Ok, I gave you a few opportunities. For those who like reading but not watching videos at work… like myself… here are a few of the takeaways. One, you can clearly see that Tulowitzki’s stance width and stride length are different. Note how far, in the 2014 clip, his foot strides forward of home plate. Regarding the experiment Joey conducted with a shorter stance and a longer stride, Joey found that his personal bat speed increased by 0.624 mph. Also, Joey had three more 90+ mph swings with the longer stride, breaking his own personal swing speed record by 2 mph. Furthermore, and most importantly, during the last twenty swings of the longer stride session, he had five of his 90+ mph swings. Why does that matter? As anyone who has watched a Home Run Derby or listens to David Ortiz (and hey, who doesn’t?) knows, swinging a baseball bat tires you out. (Hint: That’s one reason why Joey took a break between portions of the experiment). By the end of that many repetitions, Joey should be getting exhausted or at least, coming down from his peak swing speed.
I decided to ask him about that.
RB: (Paraphrase) So, what’s that about?
JM: Basically, when you add a longer stride, you get more forward momentum which helps your swing speed. Overall, it helps your body feel lighter and you feel less tired. Think about it like gas mileage in a car. If you are constantly starting and stopping such as on a city street, you are using gas to accelerate. If you went the same distance and speed on cruise control, you’d use less gas because your car is already moving. All the gas is doing is maintaining current speed so, you get better gas mileage because you are using less energy. The body’s just like that. If you get your body going before the pitch to generate that forward momentum, you don’t need to use your muscles as much in your swing and you can let the springiness of your connective tissue freely do all the work. In fact when your muscles do too much work, they constrict and actually slow down your bat speed. The looser your muscles, which forward momentum helps with, the easier a swing is on your body and the faster your swing speed will be.
In terms of Tulowitzki, it is exciting that he may be getting more bat speed. But if by that adjustment he’s also lessening the toll on his body, ah, the “when healthy” beacon doesn’t flare into a Red Alert.
Of course, credentialed as Joey might be, it is just one person’s opinion. So I took a glance around to see if anyone else had seen a change in Tulowitzki. It turns out Jonah Keri, in a previous article on Grantland about Tulowitzki’s historic start, found a NL scout who noticed that Tulowitzki has closed his stance slightly which is helping him handle outside pitches. The stride length is more difficult to see in those videos where it is more evident in Joey’s video, but both Joey and the scout indicate there’s a slight change in footwork.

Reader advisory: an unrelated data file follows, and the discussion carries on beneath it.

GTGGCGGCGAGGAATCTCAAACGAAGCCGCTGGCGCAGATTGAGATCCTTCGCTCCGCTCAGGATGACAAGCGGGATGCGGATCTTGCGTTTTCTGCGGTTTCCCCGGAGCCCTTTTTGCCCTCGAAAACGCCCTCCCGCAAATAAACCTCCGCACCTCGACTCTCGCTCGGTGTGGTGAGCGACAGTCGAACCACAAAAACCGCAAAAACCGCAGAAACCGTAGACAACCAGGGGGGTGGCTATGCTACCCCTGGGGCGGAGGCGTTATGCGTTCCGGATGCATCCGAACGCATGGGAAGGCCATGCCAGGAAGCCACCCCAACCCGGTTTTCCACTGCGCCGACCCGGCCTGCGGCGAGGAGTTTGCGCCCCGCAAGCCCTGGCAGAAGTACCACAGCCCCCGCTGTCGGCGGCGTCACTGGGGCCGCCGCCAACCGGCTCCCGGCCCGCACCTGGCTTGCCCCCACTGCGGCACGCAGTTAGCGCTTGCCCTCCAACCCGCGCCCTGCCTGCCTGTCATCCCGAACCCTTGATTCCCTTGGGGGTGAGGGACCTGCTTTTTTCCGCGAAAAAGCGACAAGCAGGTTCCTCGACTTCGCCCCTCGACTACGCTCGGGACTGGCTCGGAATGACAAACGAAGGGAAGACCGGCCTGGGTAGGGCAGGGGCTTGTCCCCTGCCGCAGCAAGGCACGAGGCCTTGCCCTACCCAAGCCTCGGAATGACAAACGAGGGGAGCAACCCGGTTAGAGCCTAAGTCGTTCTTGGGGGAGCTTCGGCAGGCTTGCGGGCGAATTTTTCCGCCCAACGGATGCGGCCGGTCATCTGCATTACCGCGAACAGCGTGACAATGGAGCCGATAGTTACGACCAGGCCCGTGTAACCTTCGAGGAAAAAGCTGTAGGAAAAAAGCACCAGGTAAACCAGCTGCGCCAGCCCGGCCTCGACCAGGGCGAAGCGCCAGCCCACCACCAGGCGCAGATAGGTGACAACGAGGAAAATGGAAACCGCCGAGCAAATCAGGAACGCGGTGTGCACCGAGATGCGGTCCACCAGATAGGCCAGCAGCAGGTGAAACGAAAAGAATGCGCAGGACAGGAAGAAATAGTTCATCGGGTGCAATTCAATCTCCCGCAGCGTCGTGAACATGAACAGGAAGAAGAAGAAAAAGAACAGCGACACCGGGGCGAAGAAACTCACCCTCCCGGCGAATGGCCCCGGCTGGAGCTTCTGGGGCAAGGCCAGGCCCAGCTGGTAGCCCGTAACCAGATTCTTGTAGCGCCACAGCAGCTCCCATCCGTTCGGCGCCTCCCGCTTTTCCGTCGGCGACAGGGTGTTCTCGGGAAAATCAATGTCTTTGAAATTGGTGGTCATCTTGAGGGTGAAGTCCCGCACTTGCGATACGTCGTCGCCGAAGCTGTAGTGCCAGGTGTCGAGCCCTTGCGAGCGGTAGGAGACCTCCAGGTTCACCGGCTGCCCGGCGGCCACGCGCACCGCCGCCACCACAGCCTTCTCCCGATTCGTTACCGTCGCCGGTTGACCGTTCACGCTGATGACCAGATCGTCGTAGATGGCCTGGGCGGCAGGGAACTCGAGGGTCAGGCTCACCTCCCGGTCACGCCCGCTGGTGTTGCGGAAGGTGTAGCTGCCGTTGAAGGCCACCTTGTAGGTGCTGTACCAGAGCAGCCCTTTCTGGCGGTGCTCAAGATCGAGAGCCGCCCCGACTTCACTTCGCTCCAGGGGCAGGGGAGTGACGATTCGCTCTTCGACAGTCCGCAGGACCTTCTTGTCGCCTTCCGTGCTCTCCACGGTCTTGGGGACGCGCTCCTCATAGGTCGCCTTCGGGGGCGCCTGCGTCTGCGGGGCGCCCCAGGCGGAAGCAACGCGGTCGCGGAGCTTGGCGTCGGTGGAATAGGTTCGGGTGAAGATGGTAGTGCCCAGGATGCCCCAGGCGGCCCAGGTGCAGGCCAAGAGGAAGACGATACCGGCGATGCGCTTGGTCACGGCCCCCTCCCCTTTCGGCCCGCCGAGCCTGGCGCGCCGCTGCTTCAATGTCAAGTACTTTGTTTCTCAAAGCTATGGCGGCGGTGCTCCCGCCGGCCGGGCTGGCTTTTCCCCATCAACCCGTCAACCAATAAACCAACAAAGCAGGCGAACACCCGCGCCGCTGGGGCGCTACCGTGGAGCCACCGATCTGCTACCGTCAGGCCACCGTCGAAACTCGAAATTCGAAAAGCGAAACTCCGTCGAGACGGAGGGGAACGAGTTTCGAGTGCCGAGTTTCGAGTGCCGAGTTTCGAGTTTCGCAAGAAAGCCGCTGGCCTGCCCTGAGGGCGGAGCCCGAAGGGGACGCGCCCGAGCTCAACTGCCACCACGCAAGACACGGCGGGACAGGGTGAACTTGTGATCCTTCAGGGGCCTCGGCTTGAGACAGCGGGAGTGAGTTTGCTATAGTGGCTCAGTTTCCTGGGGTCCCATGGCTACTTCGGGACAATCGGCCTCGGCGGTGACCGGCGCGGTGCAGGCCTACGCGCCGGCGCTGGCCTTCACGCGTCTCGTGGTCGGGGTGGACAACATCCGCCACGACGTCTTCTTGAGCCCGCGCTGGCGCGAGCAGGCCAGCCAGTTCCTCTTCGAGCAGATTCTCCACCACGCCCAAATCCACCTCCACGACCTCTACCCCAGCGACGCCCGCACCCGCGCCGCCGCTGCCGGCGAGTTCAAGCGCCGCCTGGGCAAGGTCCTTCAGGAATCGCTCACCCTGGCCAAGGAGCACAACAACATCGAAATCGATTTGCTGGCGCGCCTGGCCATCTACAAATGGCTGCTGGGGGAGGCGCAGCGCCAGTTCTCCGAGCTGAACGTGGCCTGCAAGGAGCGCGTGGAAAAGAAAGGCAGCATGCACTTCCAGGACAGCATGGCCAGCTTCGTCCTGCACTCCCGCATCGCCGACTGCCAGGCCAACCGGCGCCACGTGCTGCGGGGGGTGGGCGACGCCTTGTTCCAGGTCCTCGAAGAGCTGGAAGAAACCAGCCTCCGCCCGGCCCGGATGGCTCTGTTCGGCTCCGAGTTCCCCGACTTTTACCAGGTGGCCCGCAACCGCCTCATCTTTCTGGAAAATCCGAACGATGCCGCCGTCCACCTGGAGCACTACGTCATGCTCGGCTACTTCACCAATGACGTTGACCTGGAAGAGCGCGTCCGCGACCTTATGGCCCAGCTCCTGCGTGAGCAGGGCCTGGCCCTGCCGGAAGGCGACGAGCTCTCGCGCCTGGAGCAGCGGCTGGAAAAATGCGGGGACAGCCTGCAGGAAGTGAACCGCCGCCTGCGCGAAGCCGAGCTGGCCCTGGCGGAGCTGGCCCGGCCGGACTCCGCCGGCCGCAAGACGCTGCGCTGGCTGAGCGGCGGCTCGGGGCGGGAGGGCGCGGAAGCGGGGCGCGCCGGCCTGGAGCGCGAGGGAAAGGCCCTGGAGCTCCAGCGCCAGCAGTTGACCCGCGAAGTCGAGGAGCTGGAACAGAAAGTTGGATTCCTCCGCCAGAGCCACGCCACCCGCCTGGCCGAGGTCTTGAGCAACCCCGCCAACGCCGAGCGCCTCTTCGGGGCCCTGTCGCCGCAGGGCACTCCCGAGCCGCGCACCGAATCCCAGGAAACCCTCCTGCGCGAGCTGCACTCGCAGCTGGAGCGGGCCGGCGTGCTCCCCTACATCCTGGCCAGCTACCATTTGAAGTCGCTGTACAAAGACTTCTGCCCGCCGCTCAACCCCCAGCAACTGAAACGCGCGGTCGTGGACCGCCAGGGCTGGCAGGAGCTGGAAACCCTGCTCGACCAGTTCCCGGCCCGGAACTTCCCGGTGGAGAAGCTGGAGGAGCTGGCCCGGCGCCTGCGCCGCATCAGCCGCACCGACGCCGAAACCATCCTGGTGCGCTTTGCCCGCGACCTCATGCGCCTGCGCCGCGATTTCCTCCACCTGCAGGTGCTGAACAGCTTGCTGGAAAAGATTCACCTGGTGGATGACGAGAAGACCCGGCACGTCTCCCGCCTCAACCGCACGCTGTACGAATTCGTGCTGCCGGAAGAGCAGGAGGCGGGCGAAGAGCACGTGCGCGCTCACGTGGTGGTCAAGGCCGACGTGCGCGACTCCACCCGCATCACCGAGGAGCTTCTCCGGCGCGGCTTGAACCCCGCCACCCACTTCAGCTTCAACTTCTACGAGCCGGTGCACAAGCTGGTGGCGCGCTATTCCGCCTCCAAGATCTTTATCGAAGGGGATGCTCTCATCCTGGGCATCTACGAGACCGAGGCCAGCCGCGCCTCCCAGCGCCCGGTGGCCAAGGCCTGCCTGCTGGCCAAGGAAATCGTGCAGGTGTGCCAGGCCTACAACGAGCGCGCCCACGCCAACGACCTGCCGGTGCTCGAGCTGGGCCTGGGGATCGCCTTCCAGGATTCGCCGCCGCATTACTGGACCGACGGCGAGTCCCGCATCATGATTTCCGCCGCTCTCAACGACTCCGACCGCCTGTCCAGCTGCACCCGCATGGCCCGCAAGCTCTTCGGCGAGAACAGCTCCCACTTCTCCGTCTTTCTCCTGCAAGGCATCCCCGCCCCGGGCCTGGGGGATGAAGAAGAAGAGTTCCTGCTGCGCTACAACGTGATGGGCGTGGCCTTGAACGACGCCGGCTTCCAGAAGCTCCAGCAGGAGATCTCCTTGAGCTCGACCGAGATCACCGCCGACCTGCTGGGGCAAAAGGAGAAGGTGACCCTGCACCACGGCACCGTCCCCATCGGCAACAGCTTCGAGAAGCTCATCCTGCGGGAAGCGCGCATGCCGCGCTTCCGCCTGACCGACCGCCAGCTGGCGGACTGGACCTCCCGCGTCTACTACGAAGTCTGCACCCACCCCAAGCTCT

This also shows up in the heat maps for slugging percentage. Comparing 2013 to 2014 (and yeah, Tulowitzki is hot in 2014) but the important thing to notice is how the heat map “fills up” all over, especially on the outside pitches.
Pretty neat. Instead of belt high sporadic power, Troy is hitting everything in the zone for more power.
It’s hard to say what brought this about. Perhaps his prior lower body injuries were a factor. Perhaps he was given a new hitting tip. In any event, we have tables, we have video, and we have heat maps which suggest that Troy Tulowitzki changed something and that change suggests he’ll hit for more power. Furthermore, we have indication that was he is doing may actually be healthier or, at least, require less exertion than what he did in the past. Now, it may not help him make diving plays but a “when healthy” Tulowitzki is an exciting sight to see and I look forward to watching him swing (and stride) throughout 2014.
P.S. If you want more of Joey, remember to subscribe to the HittingPerformLab YouTube channel. I recommend the Miguel Cabrera “Timing of Torque” video for a funny little surprise. Also, if you want to work on your own (or your child’s swing mechanics), please check out his Step-By-Step online video guide entitled “The Truth About Explosive Rotational Power”. We’ll be seeing more of Joey’s analysis on some of our favorite Rockies players here in the near future. Hope you enjoy it as much as I have.